[Skip to Content]
Access to paid content on this site is currently suspended due to excessive activity being detected from your IP address Please contact the publisher to request reinstatement.
[Skip to Content Landing]
July 25, 1966

Psychotherapy, Confidentiality, and Privileged Communication

Author Affiliations



by Ralph Slovenko with Gene L. Usdin, 202 pp, $8, Springfield, Ill: Charles C Thomas, Publisher, 1966.

JAMA. 1966;197(4):302. doi:10.1001/jama.1966.03110040112040

This article is only available in the PDF format. Download the PDF to view the article, as well as its associated figures and tables.


The concept of confidential communications is the medical profession's way of acknowledging that a physician "should not talk out of school"; the concept of privileged communications is the law's way of acknowledging that there are times when a patient should be able to impose medical secrecy on his physician. These concepts cannot be discussed separately. They are the two sides of a coin which concerns the information a physician obtains through professional contact with his patient.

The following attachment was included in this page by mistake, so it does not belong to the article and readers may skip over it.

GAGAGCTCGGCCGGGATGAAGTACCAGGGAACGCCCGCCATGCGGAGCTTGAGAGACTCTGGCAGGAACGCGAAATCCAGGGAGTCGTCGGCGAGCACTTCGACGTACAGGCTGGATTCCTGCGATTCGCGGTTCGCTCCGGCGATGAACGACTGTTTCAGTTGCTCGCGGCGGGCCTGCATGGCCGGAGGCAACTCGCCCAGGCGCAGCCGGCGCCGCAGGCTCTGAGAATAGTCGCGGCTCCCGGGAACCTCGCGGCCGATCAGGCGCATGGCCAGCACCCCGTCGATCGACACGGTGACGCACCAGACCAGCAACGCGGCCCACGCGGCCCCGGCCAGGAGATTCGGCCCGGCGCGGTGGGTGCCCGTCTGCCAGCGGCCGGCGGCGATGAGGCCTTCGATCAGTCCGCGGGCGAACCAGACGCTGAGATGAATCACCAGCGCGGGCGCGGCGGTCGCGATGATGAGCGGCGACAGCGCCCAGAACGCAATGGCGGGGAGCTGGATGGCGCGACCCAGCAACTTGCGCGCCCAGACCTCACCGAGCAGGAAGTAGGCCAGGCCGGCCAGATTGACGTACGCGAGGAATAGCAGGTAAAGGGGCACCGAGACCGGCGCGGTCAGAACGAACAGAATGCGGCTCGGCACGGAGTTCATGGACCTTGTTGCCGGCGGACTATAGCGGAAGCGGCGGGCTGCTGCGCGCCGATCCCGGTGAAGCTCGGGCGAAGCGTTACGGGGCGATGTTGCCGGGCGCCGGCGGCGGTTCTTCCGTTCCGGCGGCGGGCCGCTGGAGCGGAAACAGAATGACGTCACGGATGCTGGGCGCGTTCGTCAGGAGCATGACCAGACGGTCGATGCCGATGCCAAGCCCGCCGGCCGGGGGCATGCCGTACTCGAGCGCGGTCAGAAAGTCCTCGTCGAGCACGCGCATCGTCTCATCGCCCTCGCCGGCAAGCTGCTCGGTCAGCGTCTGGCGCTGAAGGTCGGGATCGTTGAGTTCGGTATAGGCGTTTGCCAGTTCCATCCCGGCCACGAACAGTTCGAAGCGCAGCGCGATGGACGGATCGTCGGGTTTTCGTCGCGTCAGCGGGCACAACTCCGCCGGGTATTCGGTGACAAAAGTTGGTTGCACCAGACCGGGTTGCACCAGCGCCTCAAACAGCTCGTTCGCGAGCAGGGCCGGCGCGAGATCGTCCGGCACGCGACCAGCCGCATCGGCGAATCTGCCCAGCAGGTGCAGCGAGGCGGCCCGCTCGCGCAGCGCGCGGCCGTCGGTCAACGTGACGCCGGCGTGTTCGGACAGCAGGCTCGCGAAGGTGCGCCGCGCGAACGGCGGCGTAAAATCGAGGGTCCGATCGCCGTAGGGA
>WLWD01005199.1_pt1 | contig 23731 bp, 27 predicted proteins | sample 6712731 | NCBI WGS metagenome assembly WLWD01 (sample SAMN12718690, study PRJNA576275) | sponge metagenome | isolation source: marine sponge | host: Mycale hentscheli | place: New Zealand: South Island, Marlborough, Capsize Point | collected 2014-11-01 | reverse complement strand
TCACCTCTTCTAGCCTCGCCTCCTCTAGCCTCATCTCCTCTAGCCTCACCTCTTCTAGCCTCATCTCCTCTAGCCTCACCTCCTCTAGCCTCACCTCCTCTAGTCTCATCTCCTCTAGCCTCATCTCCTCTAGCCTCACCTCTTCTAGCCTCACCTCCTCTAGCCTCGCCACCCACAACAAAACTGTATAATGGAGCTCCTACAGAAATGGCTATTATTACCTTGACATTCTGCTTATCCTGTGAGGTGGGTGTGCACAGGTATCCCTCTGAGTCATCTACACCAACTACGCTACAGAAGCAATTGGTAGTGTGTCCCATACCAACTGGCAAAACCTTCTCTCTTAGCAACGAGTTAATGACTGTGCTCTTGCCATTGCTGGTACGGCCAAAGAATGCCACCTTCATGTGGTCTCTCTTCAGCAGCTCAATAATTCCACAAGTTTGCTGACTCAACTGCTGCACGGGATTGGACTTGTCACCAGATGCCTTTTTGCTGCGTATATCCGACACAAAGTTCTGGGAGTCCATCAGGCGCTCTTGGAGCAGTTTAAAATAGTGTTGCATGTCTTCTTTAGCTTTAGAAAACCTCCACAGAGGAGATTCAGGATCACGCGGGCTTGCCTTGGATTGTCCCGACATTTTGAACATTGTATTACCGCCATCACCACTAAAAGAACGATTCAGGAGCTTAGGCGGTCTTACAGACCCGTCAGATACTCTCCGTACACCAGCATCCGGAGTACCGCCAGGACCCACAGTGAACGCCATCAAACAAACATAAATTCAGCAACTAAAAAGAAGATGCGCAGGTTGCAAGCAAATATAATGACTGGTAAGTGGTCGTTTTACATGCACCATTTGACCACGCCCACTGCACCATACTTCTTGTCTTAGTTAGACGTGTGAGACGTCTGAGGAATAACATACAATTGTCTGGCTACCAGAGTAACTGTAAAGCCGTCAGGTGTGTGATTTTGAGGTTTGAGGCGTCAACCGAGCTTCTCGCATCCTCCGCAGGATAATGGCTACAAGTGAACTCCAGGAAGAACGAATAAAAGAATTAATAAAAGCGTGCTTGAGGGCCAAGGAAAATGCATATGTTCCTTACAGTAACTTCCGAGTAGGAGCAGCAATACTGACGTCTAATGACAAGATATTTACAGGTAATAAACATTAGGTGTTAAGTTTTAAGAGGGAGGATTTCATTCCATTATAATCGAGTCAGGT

Most legal writers feel that a medical practice fails to meet the criteria usually used to determine whether a particular conversation should be protected by a privileged communications law. The authors of this volume tend to agree with this belief, but they argue that the practice of psychotherapy is different from the general practice of medicine.

It has never been adequately shown that patients fail to consult psychiatrists in those states in which no